DeSalvo: Healthcare data remains ‘very highly blocked’

Former ONC chief sees open APIs as a critical piece of the industry’s interoperability puzzle to accelerate the flow of information.

It’s been a full year since Karen DeSalvo, MD, resigned as head of the Office of the National Coordinator for Health Information Technology. But she continues to be a tireless champion for healthcare IT and interoperability.

Data remains “very highly blocked,” says DeSalvo, who has returned home to New Orleans, where she previously served as Commissioner of Health before taking the job at ONC in 2014. “I’m still evangelizing about that because I hear it everywhere I go, whether I’m talking to public health officials, payers, healthcare systems or researchers.”

DeSalvo left ONC in August 2016 to focus on her other duties as then-Acting Assistant Secretary of Health; she officially left government service in early 2017 at the end of the Obama administration. Since departing from the Department of Health and Human Services about six months ago, she has been doing some consulting work, speaking and writing about the challenges of healthcare in the current environment.

“As we move into this really intense era of cost containment in the country, the more access we have to the clinical information about outcomes is going to be so necessary because we’ll have to understand if the interventions are actually improving health—not just reducing utilization,” adds DeSalvo.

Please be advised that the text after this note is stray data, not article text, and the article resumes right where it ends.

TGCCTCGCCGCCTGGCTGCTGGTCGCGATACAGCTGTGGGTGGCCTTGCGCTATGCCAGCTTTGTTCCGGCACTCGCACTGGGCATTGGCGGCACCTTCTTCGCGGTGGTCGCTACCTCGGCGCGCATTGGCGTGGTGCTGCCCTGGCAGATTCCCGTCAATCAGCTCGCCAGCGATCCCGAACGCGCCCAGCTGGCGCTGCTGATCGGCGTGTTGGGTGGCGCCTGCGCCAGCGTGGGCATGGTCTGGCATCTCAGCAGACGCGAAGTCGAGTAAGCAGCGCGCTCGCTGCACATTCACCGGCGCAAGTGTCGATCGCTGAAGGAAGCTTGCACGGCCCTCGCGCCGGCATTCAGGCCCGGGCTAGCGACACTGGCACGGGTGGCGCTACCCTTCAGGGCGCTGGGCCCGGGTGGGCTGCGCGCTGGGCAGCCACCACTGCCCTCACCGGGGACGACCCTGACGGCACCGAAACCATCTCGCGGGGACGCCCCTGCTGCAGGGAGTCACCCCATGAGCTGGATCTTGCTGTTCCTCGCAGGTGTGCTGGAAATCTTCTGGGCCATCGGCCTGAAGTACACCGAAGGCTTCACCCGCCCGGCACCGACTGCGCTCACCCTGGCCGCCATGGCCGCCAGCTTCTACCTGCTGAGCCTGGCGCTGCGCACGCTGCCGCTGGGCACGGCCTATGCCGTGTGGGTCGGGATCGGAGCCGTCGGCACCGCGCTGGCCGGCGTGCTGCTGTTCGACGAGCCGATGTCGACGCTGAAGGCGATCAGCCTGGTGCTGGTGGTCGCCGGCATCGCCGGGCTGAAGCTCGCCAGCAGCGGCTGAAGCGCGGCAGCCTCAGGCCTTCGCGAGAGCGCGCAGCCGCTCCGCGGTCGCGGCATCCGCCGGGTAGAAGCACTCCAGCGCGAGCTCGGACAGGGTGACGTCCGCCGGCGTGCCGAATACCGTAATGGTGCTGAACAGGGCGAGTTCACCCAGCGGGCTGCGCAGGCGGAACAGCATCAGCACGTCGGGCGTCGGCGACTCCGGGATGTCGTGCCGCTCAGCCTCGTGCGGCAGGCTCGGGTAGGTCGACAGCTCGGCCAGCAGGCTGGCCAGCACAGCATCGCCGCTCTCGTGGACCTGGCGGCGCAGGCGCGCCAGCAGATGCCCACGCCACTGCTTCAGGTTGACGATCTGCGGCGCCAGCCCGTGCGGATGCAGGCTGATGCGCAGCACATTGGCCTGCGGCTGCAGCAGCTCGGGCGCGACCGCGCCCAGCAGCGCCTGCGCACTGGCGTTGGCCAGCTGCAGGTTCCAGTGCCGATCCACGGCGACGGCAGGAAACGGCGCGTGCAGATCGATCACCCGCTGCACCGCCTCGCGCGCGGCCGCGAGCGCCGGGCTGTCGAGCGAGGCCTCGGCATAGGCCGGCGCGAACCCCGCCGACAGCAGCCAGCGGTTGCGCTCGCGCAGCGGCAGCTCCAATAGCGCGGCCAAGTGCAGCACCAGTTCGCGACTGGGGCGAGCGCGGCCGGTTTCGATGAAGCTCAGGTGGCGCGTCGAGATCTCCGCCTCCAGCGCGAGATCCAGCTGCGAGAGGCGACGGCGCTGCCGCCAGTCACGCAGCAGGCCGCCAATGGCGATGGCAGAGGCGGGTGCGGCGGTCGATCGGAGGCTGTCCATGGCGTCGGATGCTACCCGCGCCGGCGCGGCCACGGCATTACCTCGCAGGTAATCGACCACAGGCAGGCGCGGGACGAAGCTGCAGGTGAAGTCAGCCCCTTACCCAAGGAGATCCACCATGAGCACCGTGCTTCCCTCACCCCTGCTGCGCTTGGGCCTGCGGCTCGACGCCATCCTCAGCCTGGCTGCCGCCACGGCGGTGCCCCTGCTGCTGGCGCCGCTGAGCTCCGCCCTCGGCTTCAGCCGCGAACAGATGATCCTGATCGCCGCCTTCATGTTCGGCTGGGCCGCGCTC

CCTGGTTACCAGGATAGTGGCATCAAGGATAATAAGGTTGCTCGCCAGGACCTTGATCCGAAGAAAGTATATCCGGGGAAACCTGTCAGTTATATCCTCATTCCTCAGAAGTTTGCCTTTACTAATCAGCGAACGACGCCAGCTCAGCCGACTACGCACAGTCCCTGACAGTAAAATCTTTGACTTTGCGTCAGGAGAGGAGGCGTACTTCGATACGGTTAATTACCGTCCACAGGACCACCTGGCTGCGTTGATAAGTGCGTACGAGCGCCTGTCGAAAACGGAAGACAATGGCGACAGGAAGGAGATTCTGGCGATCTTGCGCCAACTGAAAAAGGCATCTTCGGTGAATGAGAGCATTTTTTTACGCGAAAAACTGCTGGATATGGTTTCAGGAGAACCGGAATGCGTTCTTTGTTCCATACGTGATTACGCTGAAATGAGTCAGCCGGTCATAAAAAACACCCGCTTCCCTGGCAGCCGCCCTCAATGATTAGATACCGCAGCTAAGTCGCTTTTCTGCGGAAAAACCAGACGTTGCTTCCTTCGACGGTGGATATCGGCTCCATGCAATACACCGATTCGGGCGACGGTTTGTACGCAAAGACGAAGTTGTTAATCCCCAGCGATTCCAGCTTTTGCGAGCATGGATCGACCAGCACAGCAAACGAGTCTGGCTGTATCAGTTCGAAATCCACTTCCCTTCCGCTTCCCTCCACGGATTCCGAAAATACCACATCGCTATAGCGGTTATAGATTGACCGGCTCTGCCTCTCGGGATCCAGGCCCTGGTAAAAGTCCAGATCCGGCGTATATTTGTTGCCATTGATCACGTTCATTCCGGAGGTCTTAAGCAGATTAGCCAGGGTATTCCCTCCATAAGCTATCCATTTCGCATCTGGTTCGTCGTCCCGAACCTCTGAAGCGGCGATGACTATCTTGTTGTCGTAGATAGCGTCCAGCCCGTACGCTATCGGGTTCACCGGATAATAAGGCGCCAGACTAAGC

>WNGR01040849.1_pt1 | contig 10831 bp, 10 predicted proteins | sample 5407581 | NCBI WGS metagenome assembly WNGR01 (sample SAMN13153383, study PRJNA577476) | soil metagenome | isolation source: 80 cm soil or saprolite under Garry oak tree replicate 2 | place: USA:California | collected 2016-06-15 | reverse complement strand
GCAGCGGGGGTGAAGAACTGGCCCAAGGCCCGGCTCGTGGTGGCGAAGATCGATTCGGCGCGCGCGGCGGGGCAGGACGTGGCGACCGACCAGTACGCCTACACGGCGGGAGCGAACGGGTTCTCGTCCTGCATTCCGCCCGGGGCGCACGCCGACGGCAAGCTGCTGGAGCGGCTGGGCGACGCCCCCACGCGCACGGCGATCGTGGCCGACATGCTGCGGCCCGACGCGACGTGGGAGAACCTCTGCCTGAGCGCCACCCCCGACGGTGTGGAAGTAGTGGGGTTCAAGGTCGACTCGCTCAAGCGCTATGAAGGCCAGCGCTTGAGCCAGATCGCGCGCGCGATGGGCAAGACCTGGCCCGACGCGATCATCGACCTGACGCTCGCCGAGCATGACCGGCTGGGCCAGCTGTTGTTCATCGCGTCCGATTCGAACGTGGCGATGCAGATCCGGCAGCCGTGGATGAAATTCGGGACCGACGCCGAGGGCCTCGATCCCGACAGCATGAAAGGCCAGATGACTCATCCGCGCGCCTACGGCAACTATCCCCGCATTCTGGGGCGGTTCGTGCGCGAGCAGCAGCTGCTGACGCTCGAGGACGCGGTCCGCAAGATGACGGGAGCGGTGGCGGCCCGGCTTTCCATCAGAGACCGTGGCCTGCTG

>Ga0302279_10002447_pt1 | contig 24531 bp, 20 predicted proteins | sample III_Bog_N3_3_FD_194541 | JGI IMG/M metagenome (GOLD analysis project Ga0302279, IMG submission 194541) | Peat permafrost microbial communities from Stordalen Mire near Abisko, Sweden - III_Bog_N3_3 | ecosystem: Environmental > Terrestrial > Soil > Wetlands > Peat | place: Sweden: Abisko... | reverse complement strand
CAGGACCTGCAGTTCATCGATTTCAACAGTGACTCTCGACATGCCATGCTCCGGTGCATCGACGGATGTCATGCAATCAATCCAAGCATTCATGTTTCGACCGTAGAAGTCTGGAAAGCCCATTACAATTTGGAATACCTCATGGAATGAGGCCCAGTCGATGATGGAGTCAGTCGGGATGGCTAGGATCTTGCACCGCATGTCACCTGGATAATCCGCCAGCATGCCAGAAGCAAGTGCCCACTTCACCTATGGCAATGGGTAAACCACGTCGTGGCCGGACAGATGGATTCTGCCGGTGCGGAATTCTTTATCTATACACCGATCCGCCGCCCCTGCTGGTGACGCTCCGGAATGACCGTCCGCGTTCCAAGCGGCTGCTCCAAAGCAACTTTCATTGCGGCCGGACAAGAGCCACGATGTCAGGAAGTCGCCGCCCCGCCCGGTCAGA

Despite the widespread adoption of electronic health records, the integration of healthcare data remains a critical challenge for the industry, according to DeSalvo, who contends that unlocking data through tools like open application programming interfaces (APIs) remains an important piece of the interoperability puzzle.

While DeSalvo is no longer leading ONC, she is keeping tabs on the agency’s current leadership under National Coordinator for Health IT Donald Rucker, MD, who was appointed by President Trump in March.

“I’ve been pleased to see that Don Rucker and the team have continued on the pathway of work we were doing around freeing data by requiring APIs and really putting the patient front and center,” notes DeSalvo.